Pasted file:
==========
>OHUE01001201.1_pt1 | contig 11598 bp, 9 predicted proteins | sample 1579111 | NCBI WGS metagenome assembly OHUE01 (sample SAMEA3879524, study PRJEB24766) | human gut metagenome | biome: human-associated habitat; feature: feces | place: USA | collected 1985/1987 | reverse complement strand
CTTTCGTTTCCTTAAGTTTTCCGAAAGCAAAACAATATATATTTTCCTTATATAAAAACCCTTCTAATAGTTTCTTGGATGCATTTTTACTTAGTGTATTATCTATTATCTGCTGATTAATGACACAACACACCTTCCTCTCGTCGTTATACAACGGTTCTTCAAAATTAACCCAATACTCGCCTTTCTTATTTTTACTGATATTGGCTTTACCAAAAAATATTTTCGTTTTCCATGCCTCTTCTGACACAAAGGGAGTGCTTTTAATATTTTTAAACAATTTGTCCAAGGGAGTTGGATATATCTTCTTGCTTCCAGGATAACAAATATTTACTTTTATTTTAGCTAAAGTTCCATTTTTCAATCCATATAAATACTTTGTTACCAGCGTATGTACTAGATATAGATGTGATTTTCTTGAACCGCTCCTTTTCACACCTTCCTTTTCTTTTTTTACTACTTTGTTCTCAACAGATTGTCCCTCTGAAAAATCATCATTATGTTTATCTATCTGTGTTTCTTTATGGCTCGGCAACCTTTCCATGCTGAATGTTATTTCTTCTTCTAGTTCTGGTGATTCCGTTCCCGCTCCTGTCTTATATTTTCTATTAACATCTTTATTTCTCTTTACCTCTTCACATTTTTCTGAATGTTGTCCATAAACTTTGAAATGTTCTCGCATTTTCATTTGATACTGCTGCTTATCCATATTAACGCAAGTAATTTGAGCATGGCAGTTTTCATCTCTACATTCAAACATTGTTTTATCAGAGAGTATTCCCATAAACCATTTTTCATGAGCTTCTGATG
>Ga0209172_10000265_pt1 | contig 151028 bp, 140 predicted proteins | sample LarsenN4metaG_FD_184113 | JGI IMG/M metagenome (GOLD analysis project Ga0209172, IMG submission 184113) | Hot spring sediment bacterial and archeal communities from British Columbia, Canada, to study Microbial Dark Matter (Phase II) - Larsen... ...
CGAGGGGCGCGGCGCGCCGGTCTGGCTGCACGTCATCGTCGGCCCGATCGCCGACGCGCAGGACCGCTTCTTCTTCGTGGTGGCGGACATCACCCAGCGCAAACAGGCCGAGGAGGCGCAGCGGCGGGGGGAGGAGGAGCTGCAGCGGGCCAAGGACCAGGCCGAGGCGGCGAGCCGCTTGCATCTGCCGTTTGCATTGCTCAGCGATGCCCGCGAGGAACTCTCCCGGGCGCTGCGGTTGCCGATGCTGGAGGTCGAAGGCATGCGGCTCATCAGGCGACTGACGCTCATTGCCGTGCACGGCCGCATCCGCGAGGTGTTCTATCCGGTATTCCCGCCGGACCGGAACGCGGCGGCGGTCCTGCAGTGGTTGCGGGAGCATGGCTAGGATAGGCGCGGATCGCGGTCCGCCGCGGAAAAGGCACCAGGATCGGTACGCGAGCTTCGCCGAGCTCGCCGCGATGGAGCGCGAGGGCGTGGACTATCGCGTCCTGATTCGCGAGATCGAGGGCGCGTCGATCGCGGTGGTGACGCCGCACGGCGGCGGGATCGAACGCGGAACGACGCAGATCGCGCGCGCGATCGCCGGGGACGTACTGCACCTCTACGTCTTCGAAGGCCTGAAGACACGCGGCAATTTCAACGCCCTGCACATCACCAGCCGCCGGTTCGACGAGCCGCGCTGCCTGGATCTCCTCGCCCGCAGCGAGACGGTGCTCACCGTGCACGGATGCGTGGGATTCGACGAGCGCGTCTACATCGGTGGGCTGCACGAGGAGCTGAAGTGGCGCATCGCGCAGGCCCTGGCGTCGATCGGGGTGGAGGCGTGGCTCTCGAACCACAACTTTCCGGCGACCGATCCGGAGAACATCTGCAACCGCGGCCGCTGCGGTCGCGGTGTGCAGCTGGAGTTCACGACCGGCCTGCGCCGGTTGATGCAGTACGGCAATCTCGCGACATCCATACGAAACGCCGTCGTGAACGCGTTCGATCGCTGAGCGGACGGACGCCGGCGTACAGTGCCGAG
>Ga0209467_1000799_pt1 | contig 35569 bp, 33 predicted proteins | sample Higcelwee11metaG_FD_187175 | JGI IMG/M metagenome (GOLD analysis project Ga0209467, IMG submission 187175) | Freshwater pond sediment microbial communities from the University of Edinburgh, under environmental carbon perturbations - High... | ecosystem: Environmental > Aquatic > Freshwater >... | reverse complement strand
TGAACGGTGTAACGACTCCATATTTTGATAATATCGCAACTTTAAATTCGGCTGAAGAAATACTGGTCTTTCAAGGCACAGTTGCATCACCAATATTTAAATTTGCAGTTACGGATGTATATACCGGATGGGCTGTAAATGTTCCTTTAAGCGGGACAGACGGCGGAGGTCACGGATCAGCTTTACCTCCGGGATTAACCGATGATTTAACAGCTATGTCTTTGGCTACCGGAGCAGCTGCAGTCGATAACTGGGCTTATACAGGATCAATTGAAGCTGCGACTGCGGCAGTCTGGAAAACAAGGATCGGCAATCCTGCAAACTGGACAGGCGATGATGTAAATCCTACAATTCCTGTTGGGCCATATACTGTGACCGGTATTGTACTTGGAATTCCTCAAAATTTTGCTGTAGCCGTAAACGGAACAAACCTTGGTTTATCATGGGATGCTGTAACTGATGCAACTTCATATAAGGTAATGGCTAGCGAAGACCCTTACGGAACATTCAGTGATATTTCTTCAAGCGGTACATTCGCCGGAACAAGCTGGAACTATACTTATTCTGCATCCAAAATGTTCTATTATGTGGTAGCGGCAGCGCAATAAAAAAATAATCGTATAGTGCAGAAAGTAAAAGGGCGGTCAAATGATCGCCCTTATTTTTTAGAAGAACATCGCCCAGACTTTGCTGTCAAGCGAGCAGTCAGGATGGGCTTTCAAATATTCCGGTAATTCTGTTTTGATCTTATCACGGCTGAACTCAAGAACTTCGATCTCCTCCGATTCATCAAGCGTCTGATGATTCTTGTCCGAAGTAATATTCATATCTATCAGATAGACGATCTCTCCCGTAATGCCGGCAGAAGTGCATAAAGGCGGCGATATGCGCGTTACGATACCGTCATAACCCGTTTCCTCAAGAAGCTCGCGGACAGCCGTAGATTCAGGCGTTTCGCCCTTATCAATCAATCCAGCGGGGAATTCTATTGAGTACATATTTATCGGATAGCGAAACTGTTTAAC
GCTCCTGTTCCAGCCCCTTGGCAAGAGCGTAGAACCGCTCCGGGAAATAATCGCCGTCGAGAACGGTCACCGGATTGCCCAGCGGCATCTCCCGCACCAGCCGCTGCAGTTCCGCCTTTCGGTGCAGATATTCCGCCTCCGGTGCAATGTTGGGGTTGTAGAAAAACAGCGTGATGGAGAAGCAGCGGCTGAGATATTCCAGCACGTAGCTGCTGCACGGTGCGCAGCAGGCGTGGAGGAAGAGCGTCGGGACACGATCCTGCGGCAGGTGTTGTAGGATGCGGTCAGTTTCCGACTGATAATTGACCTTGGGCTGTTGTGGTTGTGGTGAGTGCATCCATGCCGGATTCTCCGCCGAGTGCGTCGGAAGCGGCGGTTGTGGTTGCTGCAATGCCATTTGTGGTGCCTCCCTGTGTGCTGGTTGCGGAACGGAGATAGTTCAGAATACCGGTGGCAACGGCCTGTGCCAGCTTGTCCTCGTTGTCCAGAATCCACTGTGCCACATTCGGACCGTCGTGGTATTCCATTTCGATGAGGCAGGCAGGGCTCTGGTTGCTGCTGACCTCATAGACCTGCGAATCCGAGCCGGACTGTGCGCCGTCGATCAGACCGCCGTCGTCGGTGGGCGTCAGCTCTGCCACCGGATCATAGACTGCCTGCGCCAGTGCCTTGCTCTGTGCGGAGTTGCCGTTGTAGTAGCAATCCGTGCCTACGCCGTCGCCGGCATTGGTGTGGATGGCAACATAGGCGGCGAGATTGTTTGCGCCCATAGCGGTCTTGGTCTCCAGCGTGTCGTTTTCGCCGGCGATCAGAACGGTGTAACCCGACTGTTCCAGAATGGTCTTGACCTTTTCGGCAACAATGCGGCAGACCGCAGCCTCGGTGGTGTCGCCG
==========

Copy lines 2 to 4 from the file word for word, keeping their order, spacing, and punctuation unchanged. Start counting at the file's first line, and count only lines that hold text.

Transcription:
CTTTCGTTTCCTTAAGTTTTCCGAAAGCAAAACAATATATATTTTCCTTATATAAAAACCCTTCTAATAGTTTCTTGGATGCATTTTTACTTAGTGTATTATCTATTATCTGCTGATTAATGACACAACACACCTTCCTCTCGTCGTTATACAACGGTTCTTCAAAATTAACCCAATACTCGCCTTTCTTATTTTTACTGATATTGGCTTTACCAAAAAATATTTTCGTTTTCCATGCCTCTTCTGACACAAAGGGAGTGCTTTTAATATTTTTAAACAATTTGTCCAAGGGAGTTGGATATATCTTCTTGCTTCCAGGATAACAAATATTTACTTTTATTTTAGCTAAAGTTCCATTTTTCAATCCATATAAATACTTTGTTACCAGCGTATGTACTAGATATAGATGTGATTTTCTTGAACCGCTCCTTTTCACACCTTCCTTTTCTTTTTTTACTACTTTGTTCTCAACAGATTGTCCCTCTGAAAAATCATCATTATGTTTATCTATCTGTGTTTCTTTATGGCTCGGCAACCTTTCCATGCTGAATGTTATTTCTTCTTCTAGTTCTGGTGATTCCGTTCCCGCTCCTGTCTTATATTTTCTATTAACATCTTTATTTCTCTTTACCTCTTCACATTTTTCTGAATGTTGTCCATAAACTTTGAAATGTTCTCGCATTTTCATTTGATACTGCTGCTTATCCATATTAACGCAAGTAATTTGAGCATGGCAGTTTTCATCTCTACATTCAAACATTGTTTTATCAGAGAGTATTCCCATAAACCATTTTTCATGAGCTTCTGATG
>Ga0209172_10000265_pt1 | contig 151028 bp, 140 predicted proteins | sample LarsenN4metaG_FD_184113 | JGI IMG/M metagenome (GOLD analysis project Ga0209172, IMG submission 184113) | Hot spring sediment bacterial and archeal communities from British Columbia, Canada, to study Microbial Dark Matter (Phase II) - Larsen... ...
CGAGGGGCGCGGCGCGCCGGTCTGGCTGCACGTCATCGTCGGCCCGATCGCCGACGCGCAGGACCGCTTCTTCTTCGTGGTGGCGGACATCACCCAGCGCAAACAGGCCGAGGAGGCGCAGCGGCGGGGGGAGGAGGAGCTGCAGCGGGCCAAGGACCAGGCCGAGGCGGCGAGCCGCTTGCATCTGCCGTTTGCATTGCTCAGCGATGCCCGCGAGGAACTCTCCCGGGCGCTGCGGTTGCCGATGCTGGAGGTCGAAGGCATGCGGCTCATCAGGCGACTGACGCTCATTGCCGTGCACGGCCGCATCCGCGAGGTGTTCTATCCGGTATTCCCGCCGGACCGGAACGCGGCGGCGGTCCTGCAGTGGTTGCGGGAGCATGGCTAGGATAGGCGCGGATCGCGGTCCGCCGCGGAAAAGGCACCAGGATCGGTACGCGAGCTTCGCCGAGCTCGCCGCGATGGAGCGCGAGGGCGTGGACTATCGCGTCCTGATTCGCGAGATCGAGGGCGCGTCGATCGCGGTGGTGACGCCGCACGGCGGCGGGATCGAACGCGGAACGACGCAGATCGCGCGCGCGATCGCCGGGGACGTACTGCACCTCTACGTCTTCGAAGGCCTGAAGACACGCGGCAATTTCAACGCCCTGCACATCACCAGCCGCCGGTTCGACGAGCCGCGCTGCCTGGATCTCCTCGCCCGCAGCGAGACGGTGCTCACCGTGCACGGATGCGTGGGATTCGACGAGCGCGTCTACATCGGTGGGCTGCACGAGGAGCTGAAGTGGCGCATCGCGCAGGCCCTGGCGTCGATCGGGGTGGAGGCGTGGCTCTCGAACCACAACTTTCCGGCGACCGATCCGGAGAACATCTGCAACCGCGGCCGCTGCGGTCGCGGTGTGCAGCTGGAGTTCACGACCGGCCTGCGCCGGTTGATGCAGTACGGCAATCTCGCGACATCCATACGAAACGCCGTCGTGAACGCGTTCGATCGCTGAGCGGACGGACGCCGGCGTACAGTGCCGAG